"I give you a new commandment--to love one another. Just as I have loved you, you also are to love one another. Everyone will know by this that you are my disciples--if you have love for one another."
Simon Peter said to him, "Lord, where are you going?" Jesus replied, "Where I am going, you cannot follow me now, but you will follow later." Peter said to him, "Lord, why can't I follow you now? I will lay down my life for you!" Jesus answered, "Will you lay down your life for me? I tell you the solemn truth, the rooster will not crow until you have denied me three times!
In this passage we find the Lord Jesus at last alone with His eleven faithful disciples. The traitor, Judas Iscariot, had left the room, and gone out to do his wicked deed of darkness. Freed from his painful company, our Lord opens His heart to His little flock more fully than He had ever done before. Speaking to them for the last time before His passion, He begins a discourse which for touching interest surpasses any portion of Scripture.
These verses show us what glory the crucifixion brought both to God the Father and to God the Son. It seems impossible to avoid the conclusion that this was what our Lord had in His mind when He said, "Now is the Son of man glorified, and God is glorified in Him." It is as though He said, "The time of my crucifixion is at hand. My work on earth is finished. An event is about to take place tomorrow, which, however painful to you who love Me, is in reality most glorifying both to Me and My Father."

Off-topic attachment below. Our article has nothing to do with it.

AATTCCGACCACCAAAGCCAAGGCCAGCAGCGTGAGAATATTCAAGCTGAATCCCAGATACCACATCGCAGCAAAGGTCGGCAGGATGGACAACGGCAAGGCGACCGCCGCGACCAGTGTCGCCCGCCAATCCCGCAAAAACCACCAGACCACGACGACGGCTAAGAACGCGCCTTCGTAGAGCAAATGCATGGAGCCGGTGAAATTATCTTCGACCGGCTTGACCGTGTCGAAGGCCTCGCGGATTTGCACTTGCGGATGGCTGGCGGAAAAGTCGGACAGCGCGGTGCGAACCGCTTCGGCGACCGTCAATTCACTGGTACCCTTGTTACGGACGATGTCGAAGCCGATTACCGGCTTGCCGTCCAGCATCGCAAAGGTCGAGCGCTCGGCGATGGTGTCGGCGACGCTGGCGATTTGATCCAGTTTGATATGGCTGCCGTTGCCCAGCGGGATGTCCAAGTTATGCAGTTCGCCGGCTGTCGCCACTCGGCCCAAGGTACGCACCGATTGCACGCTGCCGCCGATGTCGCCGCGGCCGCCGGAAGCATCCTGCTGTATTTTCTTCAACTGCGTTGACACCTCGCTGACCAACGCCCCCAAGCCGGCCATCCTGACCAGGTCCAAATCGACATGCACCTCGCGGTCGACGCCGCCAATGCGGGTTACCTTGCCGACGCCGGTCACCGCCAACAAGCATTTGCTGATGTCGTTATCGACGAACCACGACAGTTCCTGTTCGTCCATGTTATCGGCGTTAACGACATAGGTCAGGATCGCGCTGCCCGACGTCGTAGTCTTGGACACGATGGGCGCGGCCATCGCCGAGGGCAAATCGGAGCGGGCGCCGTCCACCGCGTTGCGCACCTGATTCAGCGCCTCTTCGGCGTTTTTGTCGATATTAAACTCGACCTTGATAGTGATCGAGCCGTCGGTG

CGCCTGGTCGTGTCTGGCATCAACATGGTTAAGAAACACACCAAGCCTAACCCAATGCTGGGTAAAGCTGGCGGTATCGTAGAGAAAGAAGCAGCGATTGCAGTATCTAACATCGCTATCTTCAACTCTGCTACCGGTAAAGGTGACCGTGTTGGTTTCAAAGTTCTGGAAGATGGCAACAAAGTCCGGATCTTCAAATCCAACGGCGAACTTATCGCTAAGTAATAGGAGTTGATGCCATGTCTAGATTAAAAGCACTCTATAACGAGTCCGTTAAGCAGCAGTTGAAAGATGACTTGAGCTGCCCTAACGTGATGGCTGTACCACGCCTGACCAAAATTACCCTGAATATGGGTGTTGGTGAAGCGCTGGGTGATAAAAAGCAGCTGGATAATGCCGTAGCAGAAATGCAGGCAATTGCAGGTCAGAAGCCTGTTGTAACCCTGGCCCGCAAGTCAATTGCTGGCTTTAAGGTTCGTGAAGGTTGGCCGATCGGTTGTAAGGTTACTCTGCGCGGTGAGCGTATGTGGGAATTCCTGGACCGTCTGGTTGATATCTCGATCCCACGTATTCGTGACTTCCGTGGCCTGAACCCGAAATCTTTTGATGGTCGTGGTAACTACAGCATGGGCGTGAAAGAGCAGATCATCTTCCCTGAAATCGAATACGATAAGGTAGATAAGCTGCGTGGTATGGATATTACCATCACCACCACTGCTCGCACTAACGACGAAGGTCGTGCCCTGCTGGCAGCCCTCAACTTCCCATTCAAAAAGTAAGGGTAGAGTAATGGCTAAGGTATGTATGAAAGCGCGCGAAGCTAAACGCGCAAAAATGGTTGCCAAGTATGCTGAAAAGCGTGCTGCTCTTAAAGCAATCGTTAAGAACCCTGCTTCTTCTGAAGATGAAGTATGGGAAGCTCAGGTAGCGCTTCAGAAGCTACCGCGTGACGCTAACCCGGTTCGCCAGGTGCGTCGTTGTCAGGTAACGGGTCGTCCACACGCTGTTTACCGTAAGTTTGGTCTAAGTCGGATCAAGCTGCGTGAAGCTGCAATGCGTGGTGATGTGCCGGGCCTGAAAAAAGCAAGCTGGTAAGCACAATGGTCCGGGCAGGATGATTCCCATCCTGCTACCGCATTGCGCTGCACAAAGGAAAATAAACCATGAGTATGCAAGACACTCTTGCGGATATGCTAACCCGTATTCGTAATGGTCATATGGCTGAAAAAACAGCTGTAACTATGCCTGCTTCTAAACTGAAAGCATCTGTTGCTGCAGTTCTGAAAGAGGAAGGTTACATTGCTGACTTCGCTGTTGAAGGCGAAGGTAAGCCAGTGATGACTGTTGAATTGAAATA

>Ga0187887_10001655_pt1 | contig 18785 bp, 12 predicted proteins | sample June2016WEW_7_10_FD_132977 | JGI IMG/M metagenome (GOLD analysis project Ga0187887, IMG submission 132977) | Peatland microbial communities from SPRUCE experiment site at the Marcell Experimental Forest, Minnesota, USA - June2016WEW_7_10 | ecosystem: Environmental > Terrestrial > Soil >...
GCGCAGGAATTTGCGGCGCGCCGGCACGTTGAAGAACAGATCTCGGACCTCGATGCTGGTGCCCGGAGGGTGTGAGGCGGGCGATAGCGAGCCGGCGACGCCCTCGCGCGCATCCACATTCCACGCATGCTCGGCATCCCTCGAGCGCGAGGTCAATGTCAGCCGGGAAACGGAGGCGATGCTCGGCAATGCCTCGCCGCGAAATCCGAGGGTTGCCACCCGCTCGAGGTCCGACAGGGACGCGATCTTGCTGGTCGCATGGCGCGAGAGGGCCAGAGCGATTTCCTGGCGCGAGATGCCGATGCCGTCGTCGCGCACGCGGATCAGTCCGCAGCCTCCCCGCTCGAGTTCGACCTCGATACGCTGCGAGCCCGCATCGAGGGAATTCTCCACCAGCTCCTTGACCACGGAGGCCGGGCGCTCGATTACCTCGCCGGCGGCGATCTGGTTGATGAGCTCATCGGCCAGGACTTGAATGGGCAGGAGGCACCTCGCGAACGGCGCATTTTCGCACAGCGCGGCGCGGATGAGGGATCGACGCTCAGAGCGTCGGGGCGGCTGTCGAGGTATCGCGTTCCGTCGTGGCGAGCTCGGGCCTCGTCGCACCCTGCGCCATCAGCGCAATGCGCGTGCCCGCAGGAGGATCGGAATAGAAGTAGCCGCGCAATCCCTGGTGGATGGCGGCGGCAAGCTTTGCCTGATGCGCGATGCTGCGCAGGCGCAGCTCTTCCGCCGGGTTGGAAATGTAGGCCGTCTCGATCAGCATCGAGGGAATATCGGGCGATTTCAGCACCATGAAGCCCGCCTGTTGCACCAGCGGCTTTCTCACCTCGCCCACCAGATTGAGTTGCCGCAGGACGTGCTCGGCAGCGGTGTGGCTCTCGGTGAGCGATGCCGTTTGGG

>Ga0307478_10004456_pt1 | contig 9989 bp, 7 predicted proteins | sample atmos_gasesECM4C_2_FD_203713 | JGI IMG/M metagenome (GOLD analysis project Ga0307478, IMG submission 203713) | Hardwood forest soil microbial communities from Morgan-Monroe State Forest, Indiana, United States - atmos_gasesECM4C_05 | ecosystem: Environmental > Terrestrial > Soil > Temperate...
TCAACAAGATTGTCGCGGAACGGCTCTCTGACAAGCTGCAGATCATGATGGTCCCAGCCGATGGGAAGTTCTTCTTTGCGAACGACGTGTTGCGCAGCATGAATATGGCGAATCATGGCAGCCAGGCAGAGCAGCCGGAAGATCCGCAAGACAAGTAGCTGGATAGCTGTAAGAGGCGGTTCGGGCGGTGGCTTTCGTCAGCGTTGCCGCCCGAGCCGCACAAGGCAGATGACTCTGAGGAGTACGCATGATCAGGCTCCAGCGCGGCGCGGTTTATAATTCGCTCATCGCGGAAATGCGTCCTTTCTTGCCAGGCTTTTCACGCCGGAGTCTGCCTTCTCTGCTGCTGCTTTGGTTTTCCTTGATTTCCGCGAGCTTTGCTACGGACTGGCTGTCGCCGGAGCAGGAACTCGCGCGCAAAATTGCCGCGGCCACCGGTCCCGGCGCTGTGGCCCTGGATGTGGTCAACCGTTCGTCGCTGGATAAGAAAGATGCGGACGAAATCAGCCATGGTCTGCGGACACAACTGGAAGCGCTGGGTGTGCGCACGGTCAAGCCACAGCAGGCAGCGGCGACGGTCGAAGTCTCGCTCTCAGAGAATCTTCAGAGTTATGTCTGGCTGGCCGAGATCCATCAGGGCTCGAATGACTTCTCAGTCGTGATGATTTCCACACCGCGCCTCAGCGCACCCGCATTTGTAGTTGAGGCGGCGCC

This was a dark and mysterious saying, and we may well believe that the eleven did not understand it. And no wonder! In all the agony of the death on the cross, in all the ignominy and humiliation which they saw afar off, or heard of next day, in hanging naked for six hours between two thieves--in all this there was no appearance of glory!--On the contrary, it was an event calculated to fill the minds of the Apostles with shame, disappointment, and dismay. And yet our Lord's saying was true.
The crucifixion brought glory to the FATHER. It glorified His wisdom, faithfulness, holiness, and love. It showed Him wise, in providing a plan whereby He could be just, and yet the Justifier of the ungodly. It showed Him faithful, in keeping His promise, that the seed of the woman should bruise the serpent's head. It showed Him holy, in requiring His law's demands to be satisfied by our great Substitute. It showed Him loving, in providing such a Mediator, such a Redeemer, and such a Friend for sinful man as His co-eternal Son.
The crucifixion brought glory to the SON. It glorified His compassion, His patience, and His power. It showed Him most compassionate, in dying for us, suffering in our stead, allowing Himself to be counted sin and a curse for us, and buying our redemption with the price of His own blood. It showed Him most patient, in not dying the common death of most men, but in willingly submitting to such horrors and unknown agonies as no mind can conceive, when with a word he could have summoned His Father's angels, and been set free. It showed Him most powerful, in bearing the weight of all a world's transgressions, and vanquishing Satan and despoiling him of his prey.
Forever let us cling to these thoughts about the crucifixion. Let us remember that painting and sculpture can never tell a tenth part of what took place on the cross. Crucifixes and pictures at best can only show us a human being agonizing in a painful death. But of the length and breadth and depth and height of the work transacted on the cross--of God's law honored, man's sins borne, sin punished in a Substitute, free salvation bought for man--of all this they can tell nothing. Yet all this lies hid under the crucifixion. No wonder Paul cries, "God forbid that I should glory, save in the cross of our Lord Jesus Christ." (Gal. 6:14.)